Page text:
Some of you may recall my blog post about selecting a “word of the year” in lieu of conjuring up a New Year’s resolution or specific goal for 2011. I chose freedom.
Freedom is something I’ve struggled with my whole life–both allowing the freedom of others and of myself, too. Through a combination of circumstances, traumatic experiences, and lessons learned by observation, I unfortunately came to the conclusion that gaining control was the best possible choice. It kept me in check. It kept me safe. It kept me comfortable. At the least, it gave me the illusion of these things, and that worked for me for a while.
I’ll admit it–I’m a recovering control freak. Tried to force people to change? Check. Attempted to make people love me? Check. Forced myself to hide feelings (even from myself) in order to appear “just fine?” Check. Worked long hours and poured myself into jobs in order to perfectly execute my plans for success? Check. Beat myself up for mistakes and failures rather than focusing on the present moment (something I have the power to change, versus the past)? Check.
When it comes to control, I’ve been there, done it. All of it. And slowly but surely, I am letting go and letting God and realizing that when I do, I feel more free than before.
This year, I read a book called “Boundaries in Marriage” by Cloud and Townsend. I decided that if I want a healthy relationship, I needed to analyze my part in my past fumbles and focus on self-growth to prevent similar slips. The book reiterated things I’d already dealt with emotionally and spiritually–it didn’t really cover much new ground because I have forced myself to look in the mirror over the past four years and take a good hard look at Bethany, for better or worse. I’ve worked through the worse and moved toward the better slowly but surely.
As a former control freak, though, I really spent some time considering the concept set forth in the book regarding the collaboration of love, freedom, and responsibility.
“Finally, it is all about love. As Jesus has told us, the two greatest commandments hang on the ultimate reality of Love. And this is the biggest misunderstanding that we find when talking about Boundaries. Many people think that boundaries are about selfishness and are at their root, self-serving. Nothing could be farther from the truth. Boundaries are about freedom, and freedom is always meant to have as its ultimate fruit, love. As Paul says, and we would echo to anyone who uses boundaries in a self-serving way, You, my brothers, were called to be free. But do not use your freedom to indulge the sinful nature ; rather, serve one another in love. The entire law is summed up in a single command: “Love your neighbor as yourself.” (Gal. 5:13,14) Boundaries are about God’s restoring freedom to you and me so that we could take control of our lives to be able to love Him and others. Ultimately, that is the fruit of boundaries, to love our of freedom, and with purpose.” –Cloud and Townsend, http://www.cloudtownsend.com/library/articles/7articles6.php.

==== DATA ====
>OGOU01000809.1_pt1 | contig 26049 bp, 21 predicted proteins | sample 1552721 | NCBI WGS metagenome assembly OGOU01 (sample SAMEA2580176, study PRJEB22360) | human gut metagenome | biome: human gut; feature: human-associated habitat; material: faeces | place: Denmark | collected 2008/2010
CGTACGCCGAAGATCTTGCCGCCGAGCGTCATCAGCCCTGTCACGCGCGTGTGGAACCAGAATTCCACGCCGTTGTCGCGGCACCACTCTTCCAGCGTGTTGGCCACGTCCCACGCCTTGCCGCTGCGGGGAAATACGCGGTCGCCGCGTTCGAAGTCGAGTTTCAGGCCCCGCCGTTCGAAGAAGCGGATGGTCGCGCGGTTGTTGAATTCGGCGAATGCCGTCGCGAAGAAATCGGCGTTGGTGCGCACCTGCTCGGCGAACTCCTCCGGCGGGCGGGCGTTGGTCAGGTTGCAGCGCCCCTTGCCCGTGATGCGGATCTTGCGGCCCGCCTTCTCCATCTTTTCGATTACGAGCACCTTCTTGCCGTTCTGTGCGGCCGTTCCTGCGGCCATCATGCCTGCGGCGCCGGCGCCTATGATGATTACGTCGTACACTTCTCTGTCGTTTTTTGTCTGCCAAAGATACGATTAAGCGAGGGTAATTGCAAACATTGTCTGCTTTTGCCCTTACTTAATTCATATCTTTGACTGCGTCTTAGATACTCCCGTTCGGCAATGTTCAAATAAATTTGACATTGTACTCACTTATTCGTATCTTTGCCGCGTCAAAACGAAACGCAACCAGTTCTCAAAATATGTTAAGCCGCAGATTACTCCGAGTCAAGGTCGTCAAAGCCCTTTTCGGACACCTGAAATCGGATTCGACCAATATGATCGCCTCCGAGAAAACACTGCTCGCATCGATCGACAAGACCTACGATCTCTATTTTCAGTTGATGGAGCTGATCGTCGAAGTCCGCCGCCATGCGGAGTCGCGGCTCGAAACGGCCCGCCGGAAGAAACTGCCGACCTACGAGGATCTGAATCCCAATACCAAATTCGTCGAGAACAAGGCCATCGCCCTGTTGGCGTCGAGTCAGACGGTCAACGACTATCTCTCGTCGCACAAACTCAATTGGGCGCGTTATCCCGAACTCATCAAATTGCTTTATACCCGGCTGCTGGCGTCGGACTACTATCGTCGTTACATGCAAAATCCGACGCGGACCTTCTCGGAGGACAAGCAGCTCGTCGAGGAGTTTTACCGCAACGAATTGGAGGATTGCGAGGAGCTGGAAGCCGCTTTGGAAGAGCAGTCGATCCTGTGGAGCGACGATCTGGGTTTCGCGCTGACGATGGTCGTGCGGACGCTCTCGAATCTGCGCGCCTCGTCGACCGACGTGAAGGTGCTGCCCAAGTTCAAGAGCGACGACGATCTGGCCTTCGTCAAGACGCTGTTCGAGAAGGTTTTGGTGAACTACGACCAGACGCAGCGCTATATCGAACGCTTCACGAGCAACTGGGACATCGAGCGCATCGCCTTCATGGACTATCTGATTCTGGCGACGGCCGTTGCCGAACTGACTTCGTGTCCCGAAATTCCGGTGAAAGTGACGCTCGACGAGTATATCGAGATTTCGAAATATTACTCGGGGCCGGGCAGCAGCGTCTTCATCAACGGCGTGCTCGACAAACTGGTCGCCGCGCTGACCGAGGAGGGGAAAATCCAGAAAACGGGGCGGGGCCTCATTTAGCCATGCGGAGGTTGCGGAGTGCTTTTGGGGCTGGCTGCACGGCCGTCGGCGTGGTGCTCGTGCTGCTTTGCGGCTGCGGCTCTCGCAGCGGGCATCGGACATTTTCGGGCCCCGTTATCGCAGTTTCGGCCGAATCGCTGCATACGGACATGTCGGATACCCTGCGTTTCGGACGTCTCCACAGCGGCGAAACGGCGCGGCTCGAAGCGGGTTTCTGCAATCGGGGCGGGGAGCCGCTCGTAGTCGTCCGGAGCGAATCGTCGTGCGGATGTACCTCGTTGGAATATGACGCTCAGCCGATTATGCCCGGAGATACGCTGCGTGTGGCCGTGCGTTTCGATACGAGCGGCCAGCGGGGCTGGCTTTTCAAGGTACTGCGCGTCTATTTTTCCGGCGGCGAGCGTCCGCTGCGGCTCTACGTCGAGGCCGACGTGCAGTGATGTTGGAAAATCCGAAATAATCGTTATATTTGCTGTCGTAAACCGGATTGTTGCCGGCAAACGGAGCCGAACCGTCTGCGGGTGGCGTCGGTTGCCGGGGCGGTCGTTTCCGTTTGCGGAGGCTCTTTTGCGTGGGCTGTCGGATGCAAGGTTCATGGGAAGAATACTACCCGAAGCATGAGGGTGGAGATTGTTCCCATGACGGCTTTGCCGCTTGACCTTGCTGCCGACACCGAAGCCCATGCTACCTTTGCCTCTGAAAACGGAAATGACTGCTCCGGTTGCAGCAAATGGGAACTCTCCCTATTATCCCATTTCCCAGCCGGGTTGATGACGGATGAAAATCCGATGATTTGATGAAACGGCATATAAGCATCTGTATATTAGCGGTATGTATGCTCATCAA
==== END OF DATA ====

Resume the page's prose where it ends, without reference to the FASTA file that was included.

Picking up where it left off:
Being in a relationship with someone I trust, and who trusts me, has helped me learn to let go of my need for control. I don’t need to control him because he is responsible and controls himself, and I control myself. We are both responsible to God, and to each other, and because we behave responsibly and respect each other’s boundaries, we give each other the freedom to live life fully, completely, and joyfully. And feeling free causes us to feel more in love with each other every day. So we, in turn, continue acting responsibly in our relationship because of our love for each other.
It’s a beautiful cycle, and it’s set me free. I’ve heard it said that freedom’s never really free–someone pays the price. If I hadn’t sacrificed tears, prayers, and hard work, I’d be right where I used to be–in a cramped cage, feeling (but not being) very safe and in control. If I hadn’t been in that cage for so long, I might not appreciate the feeling of flying.